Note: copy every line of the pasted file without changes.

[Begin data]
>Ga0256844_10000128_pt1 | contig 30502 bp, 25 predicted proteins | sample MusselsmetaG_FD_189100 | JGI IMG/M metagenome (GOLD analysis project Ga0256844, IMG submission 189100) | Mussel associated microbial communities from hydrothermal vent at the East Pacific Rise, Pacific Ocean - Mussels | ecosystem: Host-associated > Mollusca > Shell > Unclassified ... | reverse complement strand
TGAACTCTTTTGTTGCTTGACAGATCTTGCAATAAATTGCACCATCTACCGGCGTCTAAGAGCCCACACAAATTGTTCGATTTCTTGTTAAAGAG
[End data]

>Ga0256844_10000128_pt1 | contig 30502 bp, 25 predicted proteins | sample MusselsmetaG_FD_189100 | JGI IMG/M metagenome (GOLD analysis project Ga0256844, IMG submission 189100) | Mussel associated microbial communities from hydrothermal vent at the East Pacific Rise, Pacific Ocean - Mussels | ecosystem: Host-associated > Mollusca > Shell > Unclassified ... | reverse complement strand
TGAACTCTTTTGTTGCTTGACAGATCTTGCAATAAATTGCACCATCTACCGGCGTCTAAGAGCCCACACAAATTGTTCGATTTCTTGTTAAAGAG